By Tom Peyton
The filmmaker Woody Allen is credited with the saying, “80 percent of success is simply showing up.” Over time it got changed to 90 percent. The percentage is not essential; instead, the two simple words: showing up to me are most important.
I am almost 15 months into the Widowers’ Journey. At times I travel back to the early days and weeks of grief. I feel overwhelmed, frustrated, and anxious. I try to shake those feelings from my mind, but it isn’t easy to do. I can’t erase what happened; I can’t wash away the sadness and pain I experienced. I can’t wipe out what transpired. What I try to do each day is simply to show up. Yes, I show up. No significant steps, no life-changing decisions, nothing grand or extravagant on the horizon.
I am inspired by the stories of our brothers who show up on the Widowers Support Network Members Only Facebook posts. I read about the brother who built the grief kayak working each day for a while until it was finally completed. Our brother put his energy, focus, and talents into a project that would bring him joy, freedom, and hope as he moved into a new aspect of his life.
I read about another brother going fly fishing. He has never done it and doesn’t care if he catches any fish. He is looking forward to the companionship, collegiality, and hopefully lots of laughs he will enjoy as he tries something he has never done before. He plans on showing up, determined to do his best.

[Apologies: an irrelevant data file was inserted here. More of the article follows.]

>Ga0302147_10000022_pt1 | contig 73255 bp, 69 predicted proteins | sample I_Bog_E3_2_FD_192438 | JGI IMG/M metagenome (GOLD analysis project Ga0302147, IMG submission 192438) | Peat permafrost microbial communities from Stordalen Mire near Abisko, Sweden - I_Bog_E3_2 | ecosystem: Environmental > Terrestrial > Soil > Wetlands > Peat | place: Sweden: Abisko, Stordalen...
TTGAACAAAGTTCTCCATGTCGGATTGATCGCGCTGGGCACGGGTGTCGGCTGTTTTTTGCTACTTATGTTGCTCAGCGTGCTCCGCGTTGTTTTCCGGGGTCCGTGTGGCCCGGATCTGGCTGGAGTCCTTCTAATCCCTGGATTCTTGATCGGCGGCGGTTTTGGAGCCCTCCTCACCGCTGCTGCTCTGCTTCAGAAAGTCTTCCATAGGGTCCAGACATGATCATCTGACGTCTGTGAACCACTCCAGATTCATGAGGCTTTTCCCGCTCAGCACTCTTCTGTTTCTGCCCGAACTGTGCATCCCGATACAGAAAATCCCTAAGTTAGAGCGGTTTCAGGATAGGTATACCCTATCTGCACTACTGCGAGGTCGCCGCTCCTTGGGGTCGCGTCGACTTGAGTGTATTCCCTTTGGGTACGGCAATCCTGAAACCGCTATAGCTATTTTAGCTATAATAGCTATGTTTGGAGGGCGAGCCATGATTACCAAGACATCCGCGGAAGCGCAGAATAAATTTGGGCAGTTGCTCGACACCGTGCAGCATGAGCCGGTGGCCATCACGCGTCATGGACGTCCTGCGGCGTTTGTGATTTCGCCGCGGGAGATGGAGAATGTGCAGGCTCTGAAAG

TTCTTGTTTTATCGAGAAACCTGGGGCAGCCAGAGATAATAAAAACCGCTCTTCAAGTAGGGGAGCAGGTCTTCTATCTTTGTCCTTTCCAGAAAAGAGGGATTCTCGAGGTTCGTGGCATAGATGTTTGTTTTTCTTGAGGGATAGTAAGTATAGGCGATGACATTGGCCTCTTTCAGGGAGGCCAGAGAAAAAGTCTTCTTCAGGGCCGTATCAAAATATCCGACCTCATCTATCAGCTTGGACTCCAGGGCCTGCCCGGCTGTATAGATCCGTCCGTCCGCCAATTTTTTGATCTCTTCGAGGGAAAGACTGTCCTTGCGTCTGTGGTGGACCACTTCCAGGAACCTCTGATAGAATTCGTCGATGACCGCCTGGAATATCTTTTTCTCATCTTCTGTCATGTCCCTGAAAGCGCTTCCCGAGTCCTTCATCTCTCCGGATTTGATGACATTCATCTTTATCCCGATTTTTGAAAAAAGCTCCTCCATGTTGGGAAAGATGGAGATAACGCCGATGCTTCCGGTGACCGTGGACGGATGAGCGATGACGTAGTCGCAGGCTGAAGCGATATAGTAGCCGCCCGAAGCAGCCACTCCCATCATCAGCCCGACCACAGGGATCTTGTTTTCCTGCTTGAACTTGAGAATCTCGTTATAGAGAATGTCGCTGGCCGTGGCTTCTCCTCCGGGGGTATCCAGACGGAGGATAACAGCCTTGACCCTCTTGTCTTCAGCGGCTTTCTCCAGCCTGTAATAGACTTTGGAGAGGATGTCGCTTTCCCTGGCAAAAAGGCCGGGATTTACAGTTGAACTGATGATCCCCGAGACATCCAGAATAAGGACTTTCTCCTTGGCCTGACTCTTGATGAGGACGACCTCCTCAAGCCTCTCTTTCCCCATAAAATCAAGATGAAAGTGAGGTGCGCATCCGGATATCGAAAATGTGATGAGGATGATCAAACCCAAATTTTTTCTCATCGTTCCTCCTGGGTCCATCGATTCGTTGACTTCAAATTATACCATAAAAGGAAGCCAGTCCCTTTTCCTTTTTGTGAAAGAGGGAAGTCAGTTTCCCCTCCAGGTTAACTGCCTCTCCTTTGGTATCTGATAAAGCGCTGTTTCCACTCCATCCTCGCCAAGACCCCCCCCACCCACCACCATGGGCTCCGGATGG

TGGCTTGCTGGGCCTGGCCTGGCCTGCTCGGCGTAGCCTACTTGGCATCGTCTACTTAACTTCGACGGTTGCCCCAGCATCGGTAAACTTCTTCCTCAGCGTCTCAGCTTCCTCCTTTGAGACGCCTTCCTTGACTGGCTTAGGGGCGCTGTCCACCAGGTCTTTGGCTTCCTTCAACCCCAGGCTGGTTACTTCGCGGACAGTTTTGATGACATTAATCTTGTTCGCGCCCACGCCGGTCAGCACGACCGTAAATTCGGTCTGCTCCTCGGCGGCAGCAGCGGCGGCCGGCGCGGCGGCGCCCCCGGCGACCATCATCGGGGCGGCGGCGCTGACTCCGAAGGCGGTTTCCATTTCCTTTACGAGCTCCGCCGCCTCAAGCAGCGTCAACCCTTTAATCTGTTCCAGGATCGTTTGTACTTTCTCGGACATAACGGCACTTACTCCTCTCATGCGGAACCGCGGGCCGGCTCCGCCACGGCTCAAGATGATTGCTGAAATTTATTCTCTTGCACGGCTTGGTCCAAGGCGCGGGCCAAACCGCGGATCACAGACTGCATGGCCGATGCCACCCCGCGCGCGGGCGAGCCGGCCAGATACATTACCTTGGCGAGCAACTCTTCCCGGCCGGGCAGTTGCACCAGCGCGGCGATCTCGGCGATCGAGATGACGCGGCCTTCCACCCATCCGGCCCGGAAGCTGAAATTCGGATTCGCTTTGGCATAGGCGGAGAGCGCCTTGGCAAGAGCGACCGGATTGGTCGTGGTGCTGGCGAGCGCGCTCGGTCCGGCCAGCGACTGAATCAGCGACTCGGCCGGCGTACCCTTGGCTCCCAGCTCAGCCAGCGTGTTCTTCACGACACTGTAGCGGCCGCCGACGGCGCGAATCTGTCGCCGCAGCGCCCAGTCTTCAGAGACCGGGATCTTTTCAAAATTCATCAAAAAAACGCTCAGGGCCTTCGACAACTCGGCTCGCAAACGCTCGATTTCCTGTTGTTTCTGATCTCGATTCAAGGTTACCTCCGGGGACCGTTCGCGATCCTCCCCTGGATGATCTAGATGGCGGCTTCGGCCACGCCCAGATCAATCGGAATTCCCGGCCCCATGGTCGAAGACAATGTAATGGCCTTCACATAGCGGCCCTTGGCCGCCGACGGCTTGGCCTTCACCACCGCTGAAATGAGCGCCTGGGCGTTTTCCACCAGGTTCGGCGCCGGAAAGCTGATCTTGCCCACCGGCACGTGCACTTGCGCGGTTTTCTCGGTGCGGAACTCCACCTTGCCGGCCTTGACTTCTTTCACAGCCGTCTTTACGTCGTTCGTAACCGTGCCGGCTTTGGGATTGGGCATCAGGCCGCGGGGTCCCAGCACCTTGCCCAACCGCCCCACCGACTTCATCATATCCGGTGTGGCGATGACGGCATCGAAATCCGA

Eleven months ago, I adopted a beautiful large dog whom I have written in the past has rescued me in so many ways. He forces me to take him out for walks multiple times a day. He makes sure I feed and care for him. He stays by my side for rubs and hugs and lots of affection. He is a constant, loyal and loving companion always at my side who helps me by showing up every day. As a Christian, I somehow feel he was sent to me by my late wife to help me along the path and enable me to show up.
I read about men in our group who have taken steps to date and find companionship as they travel into the next chapter in their lives. Some will find that companionship and possibly marry again. Others may want a friend to share their feelings and thoughts as they walk into the next chapter in their lives.
Others may feel comfortable occasionally spending time with friends and not entering into a new relationship. There is no guideline or rule book on how to proceed. Each one’s journey is different. It just requires that you show -up. You take steps to get outside your world and try and experience something new.
Sitting in front of the television or staying in your home for too many hours and days is unhealthy.
It can lead to behaviors that can shorten your life. Thirty-five years ago, my father-in-law lost his wife to a heart attack she suffered in the shower one Sunday morning. She seemed ok that morning but suffered a heart attack in the shower
and died as she arrived at the hospital. Devasted and unable to move forward in life, my father-in-law stayed home and wasted away.
Six months after his wife died, he passed away. My wife was overwhelmed after losing her parents in a short period of time. Yet, she never lost hope and continued to live her life with joy, love, and zeal.
There are days when I don’t want to move forward. Yet, I know I have others in my life who need me to provide support and love. My adult children want me to stay healthy and call me often to make sure I am well. I have grandchildren who want me to spend time with them, and I want to participate in activities and milestones in their lives.